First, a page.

By Jessica Addington

If you took a survey of expats, I bet that survey would show that homesickness amplifies around the holidays. And I think it is especially tough in China. Collectively, the Chinese do not celebrate Christmas, Thanksgiving, Hanukkah or any of the many holidays that happen around this time of year for Westerners. In fact, there is no evidence of these at all. It is just another time of the year for China. At home, from November to the end of December, we are bombarded by the holidays and all that they bring: advertising, music, store sales, movies and holiday wishes coming from every retailer. There is no possible way to forget that the holiday season has arrived.

But here, in one of China’s biggest cities, it is hard to even remember the holidays are upon us. If you are lucky, you can spot some Christmas lights or a Christmas tree here and there. But they are few and far between. And it’s understandable, because the Chinese don’t celebrate these holidays. But it is also frustrating because you want to feel the holiday spirit and cheer. And it is so easy to forget between the weather and the lack of cheer around! It’s a week till Christmas and I keep reminding myself it is coming and that I need to watch Christmas movies and listen to Christmas music.

This year, in Shenzhen there seems to be a few options of activities for Christmas. There are a bar crawls, holiday dinners and some holiday performances. There are definitely more options than there were last year. Last year, we ended up doing a 12 Pubs of Christmas Bar Crawl, which was great fun! We dressed up in costumes and had rules at each bar. But for me, the holidays don’t revolve around going out and drinking with friends. I do most of my celebrating at home, safe inside from the snowy Colorado winter. I bake with my brother, cook with my father, listen to music with my mother, and have gift exchanges with my friends. We drink, laugh, chat, reminisce and just enjoy time with each other. But in this crazy, fast-paced country, it’s hard to just take time to relax and enjoy the peace and quiet.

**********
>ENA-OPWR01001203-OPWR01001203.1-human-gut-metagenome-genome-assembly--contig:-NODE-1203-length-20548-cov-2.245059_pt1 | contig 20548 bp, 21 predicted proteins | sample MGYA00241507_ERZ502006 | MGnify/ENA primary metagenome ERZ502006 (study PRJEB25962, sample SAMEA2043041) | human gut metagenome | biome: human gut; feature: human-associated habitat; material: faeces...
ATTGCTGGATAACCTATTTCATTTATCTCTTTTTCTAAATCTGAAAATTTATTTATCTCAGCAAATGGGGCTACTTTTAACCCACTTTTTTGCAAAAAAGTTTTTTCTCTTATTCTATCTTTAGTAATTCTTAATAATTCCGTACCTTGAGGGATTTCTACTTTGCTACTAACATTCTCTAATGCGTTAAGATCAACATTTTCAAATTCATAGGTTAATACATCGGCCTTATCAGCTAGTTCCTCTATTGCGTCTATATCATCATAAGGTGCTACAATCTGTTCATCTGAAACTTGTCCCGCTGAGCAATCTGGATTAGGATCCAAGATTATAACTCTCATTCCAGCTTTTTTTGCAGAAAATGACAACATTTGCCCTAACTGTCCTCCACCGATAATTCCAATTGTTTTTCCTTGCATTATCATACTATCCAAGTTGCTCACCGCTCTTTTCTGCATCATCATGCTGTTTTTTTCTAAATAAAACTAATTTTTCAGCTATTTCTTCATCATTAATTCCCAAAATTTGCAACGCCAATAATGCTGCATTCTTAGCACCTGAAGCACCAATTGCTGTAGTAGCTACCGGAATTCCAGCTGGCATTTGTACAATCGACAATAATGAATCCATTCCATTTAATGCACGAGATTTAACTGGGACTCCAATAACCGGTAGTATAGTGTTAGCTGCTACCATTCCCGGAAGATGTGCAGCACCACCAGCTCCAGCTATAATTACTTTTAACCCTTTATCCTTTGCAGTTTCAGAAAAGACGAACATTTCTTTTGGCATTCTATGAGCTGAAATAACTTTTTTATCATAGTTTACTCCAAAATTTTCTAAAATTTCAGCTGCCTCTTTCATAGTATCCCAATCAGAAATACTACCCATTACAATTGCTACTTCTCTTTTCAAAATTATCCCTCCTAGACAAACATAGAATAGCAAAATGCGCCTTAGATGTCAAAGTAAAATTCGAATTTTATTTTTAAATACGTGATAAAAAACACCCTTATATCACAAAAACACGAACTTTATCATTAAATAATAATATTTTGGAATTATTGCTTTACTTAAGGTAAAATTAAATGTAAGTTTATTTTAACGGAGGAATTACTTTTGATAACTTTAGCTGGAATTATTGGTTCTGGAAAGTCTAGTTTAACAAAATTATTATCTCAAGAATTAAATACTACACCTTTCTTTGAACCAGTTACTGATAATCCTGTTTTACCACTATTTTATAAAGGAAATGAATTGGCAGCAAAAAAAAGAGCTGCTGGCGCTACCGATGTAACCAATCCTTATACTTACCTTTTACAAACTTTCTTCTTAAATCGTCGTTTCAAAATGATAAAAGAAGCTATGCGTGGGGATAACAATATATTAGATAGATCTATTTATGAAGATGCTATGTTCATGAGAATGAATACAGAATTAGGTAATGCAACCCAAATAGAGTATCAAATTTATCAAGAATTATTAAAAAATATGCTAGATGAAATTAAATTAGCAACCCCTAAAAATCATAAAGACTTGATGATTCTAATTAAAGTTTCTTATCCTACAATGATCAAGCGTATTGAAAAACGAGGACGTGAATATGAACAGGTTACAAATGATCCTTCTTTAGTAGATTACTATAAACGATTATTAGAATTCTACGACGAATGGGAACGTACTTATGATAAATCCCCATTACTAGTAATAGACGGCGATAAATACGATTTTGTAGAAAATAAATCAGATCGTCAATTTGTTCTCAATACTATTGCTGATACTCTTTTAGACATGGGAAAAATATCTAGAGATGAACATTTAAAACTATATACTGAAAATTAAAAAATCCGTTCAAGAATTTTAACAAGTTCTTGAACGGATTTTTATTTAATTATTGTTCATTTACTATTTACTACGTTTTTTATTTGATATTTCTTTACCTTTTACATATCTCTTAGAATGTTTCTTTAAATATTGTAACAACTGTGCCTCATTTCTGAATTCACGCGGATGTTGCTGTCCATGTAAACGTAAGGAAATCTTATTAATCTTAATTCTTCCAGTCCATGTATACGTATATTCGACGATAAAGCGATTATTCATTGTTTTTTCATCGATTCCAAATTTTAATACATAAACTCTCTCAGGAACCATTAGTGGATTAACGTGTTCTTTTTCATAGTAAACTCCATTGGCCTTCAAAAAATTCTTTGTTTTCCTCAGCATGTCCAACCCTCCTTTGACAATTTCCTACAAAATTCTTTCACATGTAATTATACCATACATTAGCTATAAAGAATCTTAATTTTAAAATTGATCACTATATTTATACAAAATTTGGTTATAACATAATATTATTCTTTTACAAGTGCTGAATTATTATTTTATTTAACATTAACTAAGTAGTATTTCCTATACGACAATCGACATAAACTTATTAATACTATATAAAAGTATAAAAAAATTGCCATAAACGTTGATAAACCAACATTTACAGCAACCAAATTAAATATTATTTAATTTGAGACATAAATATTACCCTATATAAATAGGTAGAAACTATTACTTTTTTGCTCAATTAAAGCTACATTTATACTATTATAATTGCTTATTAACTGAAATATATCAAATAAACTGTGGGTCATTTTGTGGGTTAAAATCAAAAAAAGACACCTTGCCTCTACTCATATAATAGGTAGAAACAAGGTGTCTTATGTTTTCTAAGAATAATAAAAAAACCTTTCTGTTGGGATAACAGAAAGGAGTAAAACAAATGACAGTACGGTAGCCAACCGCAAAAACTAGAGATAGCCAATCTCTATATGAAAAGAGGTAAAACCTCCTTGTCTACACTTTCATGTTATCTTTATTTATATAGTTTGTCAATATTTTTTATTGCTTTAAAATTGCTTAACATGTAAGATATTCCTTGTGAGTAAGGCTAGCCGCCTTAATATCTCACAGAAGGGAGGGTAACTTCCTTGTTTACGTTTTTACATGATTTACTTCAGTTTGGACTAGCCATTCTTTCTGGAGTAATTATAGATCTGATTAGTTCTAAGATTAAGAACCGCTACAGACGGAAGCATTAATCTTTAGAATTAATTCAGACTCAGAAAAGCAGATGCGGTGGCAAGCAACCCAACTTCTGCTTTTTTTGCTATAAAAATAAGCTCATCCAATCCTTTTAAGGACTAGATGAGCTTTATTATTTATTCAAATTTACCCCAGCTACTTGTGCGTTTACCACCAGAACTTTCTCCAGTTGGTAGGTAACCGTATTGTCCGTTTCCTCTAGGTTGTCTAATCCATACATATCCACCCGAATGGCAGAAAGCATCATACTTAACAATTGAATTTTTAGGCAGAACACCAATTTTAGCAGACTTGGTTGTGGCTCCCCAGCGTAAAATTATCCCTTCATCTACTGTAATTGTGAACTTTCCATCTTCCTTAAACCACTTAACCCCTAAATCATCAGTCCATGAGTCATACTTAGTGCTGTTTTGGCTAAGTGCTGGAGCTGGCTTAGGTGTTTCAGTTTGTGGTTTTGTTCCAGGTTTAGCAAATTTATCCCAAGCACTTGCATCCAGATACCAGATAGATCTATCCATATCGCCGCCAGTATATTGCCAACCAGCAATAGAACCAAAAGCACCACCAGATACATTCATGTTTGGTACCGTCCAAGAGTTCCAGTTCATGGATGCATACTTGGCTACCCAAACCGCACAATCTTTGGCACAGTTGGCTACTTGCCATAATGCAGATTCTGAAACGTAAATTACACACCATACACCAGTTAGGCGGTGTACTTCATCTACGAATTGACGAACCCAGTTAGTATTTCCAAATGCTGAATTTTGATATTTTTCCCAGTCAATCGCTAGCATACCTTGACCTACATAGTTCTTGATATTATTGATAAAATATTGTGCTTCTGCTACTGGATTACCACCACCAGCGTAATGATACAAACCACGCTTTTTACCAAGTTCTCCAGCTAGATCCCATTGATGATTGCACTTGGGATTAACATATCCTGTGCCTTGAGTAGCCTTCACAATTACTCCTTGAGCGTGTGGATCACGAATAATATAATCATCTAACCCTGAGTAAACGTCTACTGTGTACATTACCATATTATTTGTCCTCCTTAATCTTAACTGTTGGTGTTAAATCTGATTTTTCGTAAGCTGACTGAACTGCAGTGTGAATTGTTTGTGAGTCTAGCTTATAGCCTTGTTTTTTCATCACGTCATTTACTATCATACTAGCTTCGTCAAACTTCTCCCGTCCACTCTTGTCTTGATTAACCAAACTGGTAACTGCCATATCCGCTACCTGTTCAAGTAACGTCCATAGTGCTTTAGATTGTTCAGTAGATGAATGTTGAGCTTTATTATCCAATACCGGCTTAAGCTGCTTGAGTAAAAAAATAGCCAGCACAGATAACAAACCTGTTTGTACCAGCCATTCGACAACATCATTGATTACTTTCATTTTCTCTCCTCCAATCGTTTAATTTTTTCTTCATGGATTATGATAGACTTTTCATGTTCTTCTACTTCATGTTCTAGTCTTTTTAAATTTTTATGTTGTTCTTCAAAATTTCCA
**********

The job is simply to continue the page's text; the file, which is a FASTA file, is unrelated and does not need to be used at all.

My mom called me yesterday and said to me that the holidays aren’t the same without me at home. I totally get it. My mom needs me around to go to Christmas markets with, wrap gifts with and bake with, especially when my father and brother aren’t as zealous about the holidays. But the more I think about it, the holidays aren’t the same for me either without my family around. They never will be. People around me keep saying that there will be more Christmases to celebrate. This doesn’t make me feel better. What does make me feel better is reminding myself that what I am doing is such a great experience and it is one that I will always treasure.

Living and working in China, backpacking around Asia, meeting people from all over the world, sampling Chinese food; all these elements of life abroad are amazing because they are so different from back home. Doing a 12 Pubs of Christmas Crawl won’t be something I do back home. Staying up all night in Hong Kong for Christmas and running across the border the next morning won’t ever happen again. These amazing, crazy China experiences are ones that I need to appreciate while I have them.

This is my second holiday season in China, away from home and familiarity. My advice is this. Let yourself feel the longing for home but don’t dwell on it. Try and bring some of the traditions you do at home to China. I have already downloaded all my favorite Christmas movies so I can watch them as if I were at home. My boyfriend and I have put up a Christmas tree with presents to open on Christmas morning. Remember that you are making new traditions and new memories and that the holidays are just that, days. They are special days, but those you spend them with make them special.

So, this year, if you are separated from your loved ones by living and teaching a world away, video chat as much as possible and try to do something for your holidays. Make it memorable, so you can look back many holidays from now and tell about how you pulled an all-nighter in Hong Kong or bought a 45 RMB Christmas tree. This is what brings me comfort around the holidays in China!

For ideas on places to visit in Shenzhen, check out our city overview article at:  https://www.teachersforasia.com/spotlight-on-shenzhen/.  For other cities in our “Spotlight on” series and articles on diverse topics such as travel, teaching tips and festivals in Asia, visit our website News section at: https://www.teachersforasia.com/category/news/.